JERUSALEM (AFP) - Controversial new US ambassador to Israel David Friedman arrived in the country on Monday (May 15) to take up his post, days ahead of a visit by US President Donald Trump.
The Israeli foreign ministry confirmed the arrival of Friedman, who has been a strong supporter of Israeli settlement building in the occupied West Bank.
Friedman is due to present his credentials to President Reuven Rivlin on Tuesday.
The Jewish-American bankruptcy lawyer has expressed scepticism over the two-state solution to the Israeli-Palestinian conflict, the basis of years of US peace efforts. He has also advocated breaking with decades of precedent and moving the American embassy from Tel Aviv to the disputed city of Jerusalem, a prospect deeply alarming to Palestinians.
Trump vowed to move the embassy to Jerusalem during his campaign, but has since backed away, saying the move was still being looked at.
Trump is expected to visit Israel and the occupied Palestinian territories on May 22 and 23.
Speaking at a pre-election rally in October in support of Trump on Jerusalem's Mount Zion, Friedman said the now US president would fire US State Department "lifers" who refused to move the embassy.
He has also clashed with American Jewish progressive groups, notably dubbing liberals "worse than kapos", a reference to Jewish collaborators who worked as guards in Nazi concentration camps.
His appointment comes as Trump seeks ways to restart moribund Israeli-Palestinian peace efforts, and questions have been raised over whether Friedman will be able to put his personal views aside.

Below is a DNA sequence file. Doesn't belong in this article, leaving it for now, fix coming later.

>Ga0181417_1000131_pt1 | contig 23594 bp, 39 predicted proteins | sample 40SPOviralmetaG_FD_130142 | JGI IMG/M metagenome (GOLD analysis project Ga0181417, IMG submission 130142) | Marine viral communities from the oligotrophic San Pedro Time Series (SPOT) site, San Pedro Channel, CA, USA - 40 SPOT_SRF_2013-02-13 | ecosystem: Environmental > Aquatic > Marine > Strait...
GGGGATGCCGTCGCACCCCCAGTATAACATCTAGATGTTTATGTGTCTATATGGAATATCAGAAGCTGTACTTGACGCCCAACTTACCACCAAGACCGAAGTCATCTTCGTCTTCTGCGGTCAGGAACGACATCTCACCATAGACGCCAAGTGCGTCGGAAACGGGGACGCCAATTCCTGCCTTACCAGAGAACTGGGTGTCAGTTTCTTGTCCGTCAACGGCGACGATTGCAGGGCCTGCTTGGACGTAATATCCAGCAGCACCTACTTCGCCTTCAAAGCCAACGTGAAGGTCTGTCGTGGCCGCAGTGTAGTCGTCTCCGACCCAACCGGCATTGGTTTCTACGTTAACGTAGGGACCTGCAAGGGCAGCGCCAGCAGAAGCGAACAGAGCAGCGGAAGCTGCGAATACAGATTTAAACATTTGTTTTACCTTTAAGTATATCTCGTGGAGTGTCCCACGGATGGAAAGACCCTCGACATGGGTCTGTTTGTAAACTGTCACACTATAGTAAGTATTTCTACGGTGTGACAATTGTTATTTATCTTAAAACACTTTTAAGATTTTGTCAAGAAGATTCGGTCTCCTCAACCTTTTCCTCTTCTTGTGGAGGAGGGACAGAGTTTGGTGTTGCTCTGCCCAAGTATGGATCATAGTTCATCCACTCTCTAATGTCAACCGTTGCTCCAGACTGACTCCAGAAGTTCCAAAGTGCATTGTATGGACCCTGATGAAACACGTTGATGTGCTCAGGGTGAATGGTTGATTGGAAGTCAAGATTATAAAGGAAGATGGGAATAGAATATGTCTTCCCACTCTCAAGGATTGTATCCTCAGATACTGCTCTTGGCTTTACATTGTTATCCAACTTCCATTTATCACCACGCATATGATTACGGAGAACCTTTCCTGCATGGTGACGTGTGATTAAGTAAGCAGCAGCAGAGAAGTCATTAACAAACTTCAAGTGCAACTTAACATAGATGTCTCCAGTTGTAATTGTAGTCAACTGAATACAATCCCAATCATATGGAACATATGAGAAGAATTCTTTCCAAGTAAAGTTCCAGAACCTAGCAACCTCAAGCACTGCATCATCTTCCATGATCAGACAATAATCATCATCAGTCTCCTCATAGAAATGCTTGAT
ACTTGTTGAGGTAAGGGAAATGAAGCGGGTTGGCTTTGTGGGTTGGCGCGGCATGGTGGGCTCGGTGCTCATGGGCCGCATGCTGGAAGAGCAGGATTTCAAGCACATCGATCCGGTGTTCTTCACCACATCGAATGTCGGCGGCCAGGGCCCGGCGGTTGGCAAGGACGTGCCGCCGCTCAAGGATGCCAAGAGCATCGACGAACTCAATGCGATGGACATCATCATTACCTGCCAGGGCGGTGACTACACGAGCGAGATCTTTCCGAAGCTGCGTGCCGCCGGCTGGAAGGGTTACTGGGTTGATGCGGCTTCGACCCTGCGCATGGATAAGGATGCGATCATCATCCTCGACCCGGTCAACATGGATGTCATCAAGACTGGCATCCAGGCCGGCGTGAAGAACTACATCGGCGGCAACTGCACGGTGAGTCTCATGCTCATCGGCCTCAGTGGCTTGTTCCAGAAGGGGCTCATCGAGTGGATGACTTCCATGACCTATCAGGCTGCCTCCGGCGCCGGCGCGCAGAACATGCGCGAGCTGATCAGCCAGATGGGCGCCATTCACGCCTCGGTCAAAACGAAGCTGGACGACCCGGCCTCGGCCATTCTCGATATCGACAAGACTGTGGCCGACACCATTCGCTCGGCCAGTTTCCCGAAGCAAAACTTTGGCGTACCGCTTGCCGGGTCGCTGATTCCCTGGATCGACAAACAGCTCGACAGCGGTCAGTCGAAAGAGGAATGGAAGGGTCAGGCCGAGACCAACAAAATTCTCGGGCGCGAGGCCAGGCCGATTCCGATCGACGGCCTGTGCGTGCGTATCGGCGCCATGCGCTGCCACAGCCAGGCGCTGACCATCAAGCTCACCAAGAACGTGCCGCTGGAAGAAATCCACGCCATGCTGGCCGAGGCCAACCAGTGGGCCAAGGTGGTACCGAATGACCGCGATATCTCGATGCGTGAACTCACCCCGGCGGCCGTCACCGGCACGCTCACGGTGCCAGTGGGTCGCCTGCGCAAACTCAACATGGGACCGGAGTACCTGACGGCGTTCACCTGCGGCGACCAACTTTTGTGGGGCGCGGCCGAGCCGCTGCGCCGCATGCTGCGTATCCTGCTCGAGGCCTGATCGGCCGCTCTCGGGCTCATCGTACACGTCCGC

Trump himself has sent mixed signals over how he will approach the decades-old conflict.
He cast uncertainty over years of international efforts to foster a two-state solution when he met Israeli Prime Minister Benjamin Netanyahu at the White House in February.
At that meeting, he said he would support a single state if it led to peace, delighting Israeli right-wingers who want to see their country annex most of the occupied West Bank.
At the same time, he urged Israel to hold back on settlement building in the West Bank, a longstanding concern of Palestinians and much of the world.
He also held face-to-face talks in Washington with Palestinian president Mahmud Abbas earlier this month, confidently predicting that a peace agreement was within grasp, brushing aside the complexities of a conflict that has bedevilled successive US leaders.
"We will get it done," Trump said, flaunting what he has described as his deal-making prowess."It is something that I think is, frankly, maybe not as difficult as people have thought over the years."
One of Trump's top advisers, Jason Greenblatt, held wide-ranging talks with both Israelis and Palestinians during a visit in March.
Friedman's support for settlements has drawn particular attention.
Trump, the parents of his son-in-law Jared Kushner and Friedman have all reportedly contributed financially to Beit El settlement, near the Palestinian political capital Ramallah.
According to Israeli newspaper Haaretz, Friedman has been president of a group called American Friends of Beit El Institutions.
It said the group raises about US$2 million ($2.8 million) a year for Beit El.